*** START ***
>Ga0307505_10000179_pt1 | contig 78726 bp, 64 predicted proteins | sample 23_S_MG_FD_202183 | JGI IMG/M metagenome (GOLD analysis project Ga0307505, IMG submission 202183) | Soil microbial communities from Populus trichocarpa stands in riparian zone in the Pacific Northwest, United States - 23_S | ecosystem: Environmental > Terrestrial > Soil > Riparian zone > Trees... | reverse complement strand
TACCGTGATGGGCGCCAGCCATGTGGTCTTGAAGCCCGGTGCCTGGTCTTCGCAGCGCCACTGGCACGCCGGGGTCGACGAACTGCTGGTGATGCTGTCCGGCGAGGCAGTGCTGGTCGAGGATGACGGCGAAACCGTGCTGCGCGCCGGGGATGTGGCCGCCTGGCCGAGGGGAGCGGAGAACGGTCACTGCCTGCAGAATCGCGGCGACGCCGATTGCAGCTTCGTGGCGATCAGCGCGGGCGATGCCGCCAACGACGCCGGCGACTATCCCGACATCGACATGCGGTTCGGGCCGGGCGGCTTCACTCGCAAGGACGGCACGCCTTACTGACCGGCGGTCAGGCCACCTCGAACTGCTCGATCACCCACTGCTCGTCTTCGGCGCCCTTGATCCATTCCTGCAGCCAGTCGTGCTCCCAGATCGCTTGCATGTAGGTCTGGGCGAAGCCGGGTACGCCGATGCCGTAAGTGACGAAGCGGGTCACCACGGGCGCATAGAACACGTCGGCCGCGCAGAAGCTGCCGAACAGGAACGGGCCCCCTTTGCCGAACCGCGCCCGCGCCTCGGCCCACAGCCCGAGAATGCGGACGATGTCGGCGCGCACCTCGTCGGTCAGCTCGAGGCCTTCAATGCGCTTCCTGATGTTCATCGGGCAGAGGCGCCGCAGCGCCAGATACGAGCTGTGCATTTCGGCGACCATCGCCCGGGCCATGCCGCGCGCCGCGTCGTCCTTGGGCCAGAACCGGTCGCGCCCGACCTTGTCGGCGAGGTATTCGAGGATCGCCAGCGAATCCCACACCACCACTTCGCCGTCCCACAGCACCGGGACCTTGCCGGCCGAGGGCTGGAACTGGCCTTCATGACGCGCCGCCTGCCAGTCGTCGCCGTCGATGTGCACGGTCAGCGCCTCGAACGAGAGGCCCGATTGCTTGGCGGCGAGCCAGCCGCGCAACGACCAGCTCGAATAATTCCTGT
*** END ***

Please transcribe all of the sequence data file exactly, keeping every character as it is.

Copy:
>Ga0307505_10000179_pt1 | contig 78726 bp, 64 predicted proteins | sample 23_S_MG_FD_202183 | JGI IMG/M metagenome (GOLD analysis project Ga0307505, IMG submission 202183) | Soil microbial communities from Populus trichocarpa stands in riparian zone in the Pacific Northwest, United States - 23_S | ecosystem: Environmental > Terrestrial > Soil > Riparian zone > Trees... | reverse complement strand
TACCGTGATGGGCGCCAGCCATGTGGTCTTGAAGCCCGGTGCCTGGTCTTCGCAGCGCCACTGGCACGCCGGGGTCGACGAACTGCTGGTGATGCTGTCCGGCGAGGCAGTGCTGGTCGAGGATGACGGCGAAACCGTGCTGCGCGCCGGGGATGTGGCCGCCTGGCCGAGGGGAGCGGAGAACGGTCACTGCCTGCAGAATCGCGGCGACGCCGATTGCAGCTTCGTGGCGATCAGCGCGGGCGATGCCGCCAACGACGCCGGCGACTATCCCGACATCGACATGCGGTTCGGGCCGGGCGGCTTCACTCGCAAGGACGGCACGCCTTACTGACCGGCGGTCAGGCCACCTCGAACTGCTCGATCACCCACTGCTCGTCTTCGGCGCCCTTGATCCATTCCTGCAGCCAGTCGTGCTCCCAGATCGCTTGCATGTAGGTCTGGGCGAAGCCGGGTACGCCGATGCCGTAAGTGACGAAGCGGGTCACCACGGGCGCATAGAACACGTCGGCCGCGCAGAAGCTGCCGAACAGGAACGGGCCCCCTTTGCCGAACCGCGCCCGCGCCTCGGCCCACAGCCCGAGAATGCGGACGATGTCGGCGCGCACCTCGTCGGTCAGCTCGAGGCCTTCAATGCGCTTCCTGATGTTCATCGGGCAGAGGCGCCGCAGCGCCAGATACGAGCTGTGCATTTCGGCGACCATCGCCCGGGCCATGCCGCGCGCCGCGTCGTCCTTGGGCCAGAACCGGTCGCGCCCGACCTTGTCGGCGAGGTATTCGAGGATCGCCAGCGAATCCCACACCACCACTTCGCCGTCCCACAGCACCGGGACCTTGCCGGCCGAGGGCTGGAACTGGCCTTCATGACGCGCCGCCTGCCAGTCGTCGCCGTCGATGTGCACGGTCAGCGCCTCGAACGAGAGGCCCGATTGCTTGGCGGCGAGCCAGCCGCGCAACGACCAGCTCGAATAATTCCTGT